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Fraunhofer Institute for Laser Technology (ILT) are in the process of developing a multifunctional laser system capable of cutting, welding and 3D printing all in a single process. They have dubbed the system MultiPROmobil, currently under research with the aid of 4 partner companies. The process is still in the early stages and will run for 3 years, according to the companies.

Although Fraunhofer is coordinating the process, there are significant contributions by other companies. Partners for the project also include:

The MultiPROmobil concept is aiming to combine sheet metal production with AM and welding technologies. As a result, the process could severely streamline the metal production processes of many industries like automotive and aerospace. Design and simulation software for the process is also being developed in collaboration with Digital Twins, a project partner of CAE Innovative Engineering.

All-in-one Metal Process

MultiPROmobil: Fraunhofer's Multifunctional Laser Concept

Dr. Dirk Petring, group leader for Macro Joining and Cutting at Fraunhofer ILT comments:

In volatile markets, laser technology combined with digitalization is a predestined enabler for cost-effective production,” explains Dr. Dirk Petring, group leader for Macro Joining and Cutting at Fraunhofer ILT and coordinator of the joint project “Multifunctional robot technology with a universal laser tool for separating, joining and additive manufacturing processes in semi-bionic lightweight e-mobility – MultiPROmobil.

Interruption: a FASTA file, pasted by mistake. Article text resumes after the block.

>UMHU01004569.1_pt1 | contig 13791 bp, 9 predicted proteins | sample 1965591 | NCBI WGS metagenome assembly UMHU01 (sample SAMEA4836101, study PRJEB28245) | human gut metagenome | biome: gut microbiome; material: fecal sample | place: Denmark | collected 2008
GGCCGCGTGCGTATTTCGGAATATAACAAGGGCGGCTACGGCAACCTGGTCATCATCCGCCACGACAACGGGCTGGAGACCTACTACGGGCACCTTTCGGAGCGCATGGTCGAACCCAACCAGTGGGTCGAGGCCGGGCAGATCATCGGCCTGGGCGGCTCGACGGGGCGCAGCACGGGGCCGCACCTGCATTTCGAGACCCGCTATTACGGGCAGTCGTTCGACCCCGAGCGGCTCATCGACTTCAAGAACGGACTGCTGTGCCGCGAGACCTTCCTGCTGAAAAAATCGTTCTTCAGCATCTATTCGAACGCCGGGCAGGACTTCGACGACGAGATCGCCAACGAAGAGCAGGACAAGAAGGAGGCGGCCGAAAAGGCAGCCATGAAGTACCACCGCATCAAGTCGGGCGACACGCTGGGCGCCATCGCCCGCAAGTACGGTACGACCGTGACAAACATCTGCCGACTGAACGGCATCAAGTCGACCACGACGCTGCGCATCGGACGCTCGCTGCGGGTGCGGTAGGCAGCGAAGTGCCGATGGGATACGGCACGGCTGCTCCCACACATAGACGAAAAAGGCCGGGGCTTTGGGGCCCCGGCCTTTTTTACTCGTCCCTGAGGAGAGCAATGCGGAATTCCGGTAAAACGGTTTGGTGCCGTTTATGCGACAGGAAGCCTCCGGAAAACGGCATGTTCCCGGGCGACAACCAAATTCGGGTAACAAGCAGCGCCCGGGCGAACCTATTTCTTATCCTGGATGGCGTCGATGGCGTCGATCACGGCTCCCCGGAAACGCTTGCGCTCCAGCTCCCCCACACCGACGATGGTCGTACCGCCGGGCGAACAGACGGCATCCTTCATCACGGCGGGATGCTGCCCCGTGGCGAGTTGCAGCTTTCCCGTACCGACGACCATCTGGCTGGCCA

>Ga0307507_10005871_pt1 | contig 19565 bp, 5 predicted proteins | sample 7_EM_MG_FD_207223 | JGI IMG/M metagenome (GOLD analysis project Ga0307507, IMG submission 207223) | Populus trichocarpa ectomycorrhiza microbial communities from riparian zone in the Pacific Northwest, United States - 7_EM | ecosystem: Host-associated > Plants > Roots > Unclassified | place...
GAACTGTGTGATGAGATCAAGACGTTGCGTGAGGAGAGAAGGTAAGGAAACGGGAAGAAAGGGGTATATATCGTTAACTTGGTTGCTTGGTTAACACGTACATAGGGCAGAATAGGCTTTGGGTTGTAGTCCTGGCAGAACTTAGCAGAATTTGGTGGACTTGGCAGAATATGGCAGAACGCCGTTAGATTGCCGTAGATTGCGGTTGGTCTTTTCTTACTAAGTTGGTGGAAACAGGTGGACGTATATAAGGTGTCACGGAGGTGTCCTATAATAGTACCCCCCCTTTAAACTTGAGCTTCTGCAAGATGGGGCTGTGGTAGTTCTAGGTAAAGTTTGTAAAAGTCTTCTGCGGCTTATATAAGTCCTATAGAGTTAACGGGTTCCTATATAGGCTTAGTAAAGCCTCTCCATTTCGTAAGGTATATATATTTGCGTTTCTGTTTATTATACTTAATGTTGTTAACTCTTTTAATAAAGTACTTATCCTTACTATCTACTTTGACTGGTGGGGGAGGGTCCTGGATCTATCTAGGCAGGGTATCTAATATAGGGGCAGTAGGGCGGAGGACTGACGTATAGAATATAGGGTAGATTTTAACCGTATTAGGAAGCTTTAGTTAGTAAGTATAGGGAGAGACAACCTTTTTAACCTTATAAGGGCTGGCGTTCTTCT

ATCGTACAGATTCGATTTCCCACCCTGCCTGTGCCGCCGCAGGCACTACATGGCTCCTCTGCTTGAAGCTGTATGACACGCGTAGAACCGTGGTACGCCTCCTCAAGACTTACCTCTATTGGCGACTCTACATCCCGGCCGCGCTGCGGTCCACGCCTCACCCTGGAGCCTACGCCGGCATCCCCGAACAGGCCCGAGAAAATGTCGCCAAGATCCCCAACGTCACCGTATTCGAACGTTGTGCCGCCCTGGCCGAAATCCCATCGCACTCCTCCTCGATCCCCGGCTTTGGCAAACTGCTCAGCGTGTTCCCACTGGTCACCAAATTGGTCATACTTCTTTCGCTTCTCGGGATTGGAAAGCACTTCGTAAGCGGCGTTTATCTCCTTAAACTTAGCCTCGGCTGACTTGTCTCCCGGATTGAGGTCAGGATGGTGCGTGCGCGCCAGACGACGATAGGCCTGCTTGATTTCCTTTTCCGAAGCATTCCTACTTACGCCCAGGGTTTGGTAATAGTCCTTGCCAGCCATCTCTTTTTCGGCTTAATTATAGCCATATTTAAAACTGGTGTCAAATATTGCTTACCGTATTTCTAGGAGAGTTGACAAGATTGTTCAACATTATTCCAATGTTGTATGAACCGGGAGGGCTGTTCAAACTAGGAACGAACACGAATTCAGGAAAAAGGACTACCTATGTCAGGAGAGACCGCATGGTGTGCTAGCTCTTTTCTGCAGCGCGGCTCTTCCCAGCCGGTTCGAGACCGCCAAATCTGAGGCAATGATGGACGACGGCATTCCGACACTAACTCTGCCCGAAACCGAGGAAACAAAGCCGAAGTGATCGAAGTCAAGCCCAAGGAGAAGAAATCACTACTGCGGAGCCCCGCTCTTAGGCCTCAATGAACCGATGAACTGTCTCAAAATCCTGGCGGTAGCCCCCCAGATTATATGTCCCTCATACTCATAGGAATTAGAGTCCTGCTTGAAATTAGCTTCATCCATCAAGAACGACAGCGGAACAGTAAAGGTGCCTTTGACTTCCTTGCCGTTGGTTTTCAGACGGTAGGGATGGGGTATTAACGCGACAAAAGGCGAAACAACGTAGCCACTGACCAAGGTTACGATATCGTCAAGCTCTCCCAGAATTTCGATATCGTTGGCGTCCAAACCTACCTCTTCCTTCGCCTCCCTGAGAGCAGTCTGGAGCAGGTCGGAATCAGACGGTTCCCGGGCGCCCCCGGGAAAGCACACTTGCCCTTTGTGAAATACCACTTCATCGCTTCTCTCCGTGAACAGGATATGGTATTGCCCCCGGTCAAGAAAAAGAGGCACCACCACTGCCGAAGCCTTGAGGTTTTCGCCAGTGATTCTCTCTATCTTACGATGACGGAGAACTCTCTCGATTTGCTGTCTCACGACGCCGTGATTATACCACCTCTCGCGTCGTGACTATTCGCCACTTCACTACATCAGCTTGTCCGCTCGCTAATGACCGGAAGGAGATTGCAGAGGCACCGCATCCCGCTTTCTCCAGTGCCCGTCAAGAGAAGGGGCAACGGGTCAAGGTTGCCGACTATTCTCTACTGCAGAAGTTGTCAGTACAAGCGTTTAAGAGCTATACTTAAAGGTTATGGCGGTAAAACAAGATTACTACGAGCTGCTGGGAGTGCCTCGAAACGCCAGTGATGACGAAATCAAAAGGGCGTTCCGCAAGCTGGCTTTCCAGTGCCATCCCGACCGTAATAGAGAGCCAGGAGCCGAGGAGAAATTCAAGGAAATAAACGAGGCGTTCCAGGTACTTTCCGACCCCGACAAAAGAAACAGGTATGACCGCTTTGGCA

The group is currently using a combi-head from Laserfact GmbH and adapting it for MultiPROmobil. The head was originally for assisting in cutting and welding functionality as well as ‘additively generating structures.’ The groups will modify the combi-head for all three processes, without having to switch out nozzles. Future plans may also incorporate several robots at once in ‘highly flexible manufacturing cells.’

The company states that their first application example will use the triangular control arm of an electric vehicle welded and reinforced with additive structures in the multifunctional laser robot cell to create the all-in-one metal process. They aim to do this without a single tool change. This is largely thanks to the flexibility of Bergman & Steffen GmbH’s clamping technology. In the future, several multifunctional robots are to be used in highly flexible manufacturing cells, depending on the size of the assembly and the required cycle time.

Visitors can learn more about MultiPROmobil and other current developments at the joint Fraunhofer booth 431, in Hall A2 at the event in Munich from June 24-27, 2019. While the process is very much still a concept, Fraunhofer has been prolific in metal printing in the past. Despite its theoretical nature such a process has the ability to upend conventional manufacturing. It may be worth looking out for in the next few years.

Featured image courtesy of Fraunhofer ILT.

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